Following the ADA guidelines for an accessible boardwalk is a crucial part of outdoor recreation. You need to help everyone enjoy the scenery by keeping your site up to code. Waterfront areas rely on ramps and floating walkways to make nature excursions possible for people of all abilities. Redesigning your access routes can make your park, camp, or school better than ever!
Accessible Boardwalk Requirements
Installing a floating walkway on your wetlands or boggy areas can be a great way to create a fun trail that still protects the environment. Pay attention to the key features of what makes your boardwalk accessible, and you’ll be doing your part to make the path safe for everyone.
1. Slopes and Surfaces
The natural terrain of your site will help determine where your ADA walkway should start and end. Considering the slope from land to an over-water boardwalk can be tricky, but the right team can make your new build a success. You’ll need to make sure that wheelchairs can easily move along the route. This is where slope angles (nothing over 1:20) come into play.
Another consideration for your recreation access route is for its surface material. It must be both firm and stable—there are no exceptions to this rule. However, slip resistance isn’t mandatory. You probably won’t be able to control the amount of debris on the walkway from leaves and dirt. As long as you can guarantee a steady surface, you should be in the clear for this first set of requirements.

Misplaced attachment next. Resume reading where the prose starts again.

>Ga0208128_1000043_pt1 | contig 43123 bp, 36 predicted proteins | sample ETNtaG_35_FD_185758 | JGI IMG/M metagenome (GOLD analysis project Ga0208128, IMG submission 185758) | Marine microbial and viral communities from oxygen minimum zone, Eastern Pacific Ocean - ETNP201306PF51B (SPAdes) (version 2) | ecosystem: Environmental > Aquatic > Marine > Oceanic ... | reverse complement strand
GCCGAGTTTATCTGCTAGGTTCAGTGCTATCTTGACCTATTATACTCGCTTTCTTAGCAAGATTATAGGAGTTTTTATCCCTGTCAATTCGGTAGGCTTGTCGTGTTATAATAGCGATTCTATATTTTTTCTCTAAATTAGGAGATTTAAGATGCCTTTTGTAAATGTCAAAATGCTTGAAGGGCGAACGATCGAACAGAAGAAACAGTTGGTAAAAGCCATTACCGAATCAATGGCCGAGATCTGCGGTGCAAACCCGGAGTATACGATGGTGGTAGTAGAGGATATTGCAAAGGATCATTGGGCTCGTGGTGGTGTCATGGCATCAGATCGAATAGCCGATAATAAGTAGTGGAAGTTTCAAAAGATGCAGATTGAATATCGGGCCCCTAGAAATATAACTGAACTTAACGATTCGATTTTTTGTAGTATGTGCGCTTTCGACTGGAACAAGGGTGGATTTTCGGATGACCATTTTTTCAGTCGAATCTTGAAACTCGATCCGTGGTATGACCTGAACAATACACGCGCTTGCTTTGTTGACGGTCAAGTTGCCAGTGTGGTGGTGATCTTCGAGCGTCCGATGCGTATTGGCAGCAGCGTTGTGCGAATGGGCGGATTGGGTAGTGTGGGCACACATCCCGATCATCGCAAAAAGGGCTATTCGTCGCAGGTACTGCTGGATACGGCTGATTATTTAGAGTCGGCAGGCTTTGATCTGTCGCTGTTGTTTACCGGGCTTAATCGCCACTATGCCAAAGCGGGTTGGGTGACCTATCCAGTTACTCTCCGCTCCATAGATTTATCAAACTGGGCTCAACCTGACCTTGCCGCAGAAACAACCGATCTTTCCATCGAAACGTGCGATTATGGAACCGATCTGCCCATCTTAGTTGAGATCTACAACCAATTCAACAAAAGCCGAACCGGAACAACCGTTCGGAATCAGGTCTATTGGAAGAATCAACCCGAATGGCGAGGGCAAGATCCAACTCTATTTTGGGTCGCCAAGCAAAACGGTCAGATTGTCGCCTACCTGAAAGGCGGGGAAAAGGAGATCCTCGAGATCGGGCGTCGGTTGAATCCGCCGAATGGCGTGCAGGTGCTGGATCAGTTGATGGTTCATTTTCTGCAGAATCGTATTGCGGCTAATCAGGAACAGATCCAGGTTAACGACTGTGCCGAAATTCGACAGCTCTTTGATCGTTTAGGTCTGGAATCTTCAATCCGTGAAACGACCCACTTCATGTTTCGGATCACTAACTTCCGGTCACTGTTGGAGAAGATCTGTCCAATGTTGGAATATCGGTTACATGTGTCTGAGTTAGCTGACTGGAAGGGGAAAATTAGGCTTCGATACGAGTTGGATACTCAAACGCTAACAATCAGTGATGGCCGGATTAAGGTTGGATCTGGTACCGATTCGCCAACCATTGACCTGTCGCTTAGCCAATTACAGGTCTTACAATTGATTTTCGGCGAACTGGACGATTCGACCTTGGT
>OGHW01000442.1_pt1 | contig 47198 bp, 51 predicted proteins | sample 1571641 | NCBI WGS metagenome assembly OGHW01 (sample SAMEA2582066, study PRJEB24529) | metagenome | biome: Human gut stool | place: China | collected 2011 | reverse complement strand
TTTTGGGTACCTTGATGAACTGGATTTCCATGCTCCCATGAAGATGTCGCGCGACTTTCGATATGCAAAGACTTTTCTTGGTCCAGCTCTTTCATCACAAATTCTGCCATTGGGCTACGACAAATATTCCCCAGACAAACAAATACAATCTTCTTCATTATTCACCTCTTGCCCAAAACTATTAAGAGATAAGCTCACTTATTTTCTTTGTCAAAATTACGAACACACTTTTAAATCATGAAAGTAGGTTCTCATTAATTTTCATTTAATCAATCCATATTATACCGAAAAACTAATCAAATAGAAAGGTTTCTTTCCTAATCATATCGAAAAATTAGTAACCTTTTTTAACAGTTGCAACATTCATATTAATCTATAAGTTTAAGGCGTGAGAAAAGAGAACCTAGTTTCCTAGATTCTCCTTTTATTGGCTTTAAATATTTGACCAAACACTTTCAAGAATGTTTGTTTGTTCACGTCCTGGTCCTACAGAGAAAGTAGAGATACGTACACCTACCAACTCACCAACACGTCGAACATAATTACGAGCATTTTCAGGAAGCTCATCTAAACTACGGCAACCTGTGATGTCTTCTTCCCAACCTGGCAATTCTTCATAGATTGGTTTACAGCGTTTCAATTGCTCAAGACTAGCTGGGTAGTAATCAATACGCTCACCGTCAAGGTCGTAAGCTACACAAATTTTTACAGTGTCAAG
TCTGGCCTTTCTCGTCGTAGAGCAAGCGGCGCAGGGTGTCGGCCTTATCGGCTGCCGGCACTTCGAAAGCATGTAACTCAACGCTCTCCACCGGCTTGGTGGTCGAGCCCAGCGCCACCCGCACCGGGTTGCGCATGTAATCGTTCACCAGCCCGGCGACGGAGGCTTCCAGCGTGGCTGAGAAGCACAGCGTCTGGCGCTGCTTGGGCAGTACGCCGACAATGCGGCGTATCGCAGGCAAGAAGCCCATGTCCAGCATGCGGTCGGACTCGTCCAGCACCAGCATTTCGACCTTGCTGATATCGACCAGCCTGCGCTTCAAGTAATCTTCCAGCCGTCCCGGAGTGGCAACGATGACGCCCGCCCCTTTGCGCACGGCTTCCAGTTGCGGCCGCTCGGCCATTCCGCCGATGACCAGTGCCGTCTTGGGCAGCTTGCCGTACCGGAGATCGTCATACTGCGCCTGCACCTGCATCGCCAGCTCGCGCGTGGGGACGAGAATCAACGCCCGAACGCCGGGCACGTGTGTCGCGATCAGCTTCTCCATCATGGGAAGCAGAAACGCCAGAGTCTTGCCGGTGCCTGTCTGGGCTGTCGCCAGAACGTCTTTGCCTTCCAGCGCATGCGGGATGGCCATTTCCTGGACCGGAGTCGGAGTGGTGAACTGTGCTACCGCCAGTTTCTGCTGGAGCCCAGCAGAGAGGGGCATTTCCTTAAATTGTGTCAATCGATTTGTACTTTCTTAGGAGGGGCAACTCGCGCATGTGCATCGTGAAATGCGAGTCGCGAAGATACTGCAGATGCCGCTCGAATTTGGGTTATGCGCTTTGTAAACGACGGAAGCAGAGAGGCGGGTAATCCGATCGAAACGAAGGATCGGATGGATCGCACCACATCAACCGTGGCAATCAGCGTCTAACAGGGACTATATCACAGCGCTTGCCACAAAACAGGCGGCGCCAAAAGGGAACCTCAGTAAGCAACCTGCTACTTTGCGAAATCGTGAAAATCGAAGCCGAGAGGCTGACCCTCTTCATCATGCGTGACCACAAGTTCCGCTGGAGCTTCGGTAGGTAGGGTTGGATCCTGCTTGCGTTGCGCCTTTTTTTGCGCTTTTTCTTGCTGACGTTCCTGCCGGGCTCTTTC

2. Passing and Resting Spaces
As you design your floating walkway or accessible boardwalk with your dock builder, you’ll also need to pay attention to the number of resting spaces you place along the route. It’s important that people on your path have a chance to stop along the path and take in the scene.
Part of your ADA guidelines include measuring resting spaces that can comfortably fit a wheelchair (or strollers, for that matter) and allow people to turn around on the walkway. These areas on your boardwalk will also give individuals to opportunity to pass other parties, as everyone enjoys the trail at their own pace.
3. Walkway Openings
In order to keep water from collecting on the outdoor recreation access route, your path needs to have openings. Gaps or spaces between the planks that make up your boardwalk will let water drain. You just have to watch how big these openings are for safety.
When the spaces are too large, cane or crutch tips and small wheels can get stuck. The standard requirement is to have openings measure half an inch or less. Of course, there are some exceptions for certain boardwalks. Consulting with your team of dock builders can help you determine the right layout for your site. Environmentally sensitive areas may also require different openings for drainage, so you’ll need to update your designs appropriately.
Build Your Floating Walkway with Deaton’s
If you’re ready to move forward with a new ADA boardwalk or floating walkway, the crew at Deaton’s Waterfront Services can help. We’ve worked with a variety of outdoor recreation sites and we’re always happy to design paths with ADA guidelines in mind. It’s part of our expertise!
We regularly use EZ Dock walkways for wetland sites and other waterfront areas. To learn more about these floating dock walkways, please don’t hesitate to reach out. We can collaborate on the right design for your area’s terrain and make plans to keep your entire boardwalk up to code. When you need accessible features in your park, we’re here to help. Contact us for a quote at (317) 747-4933.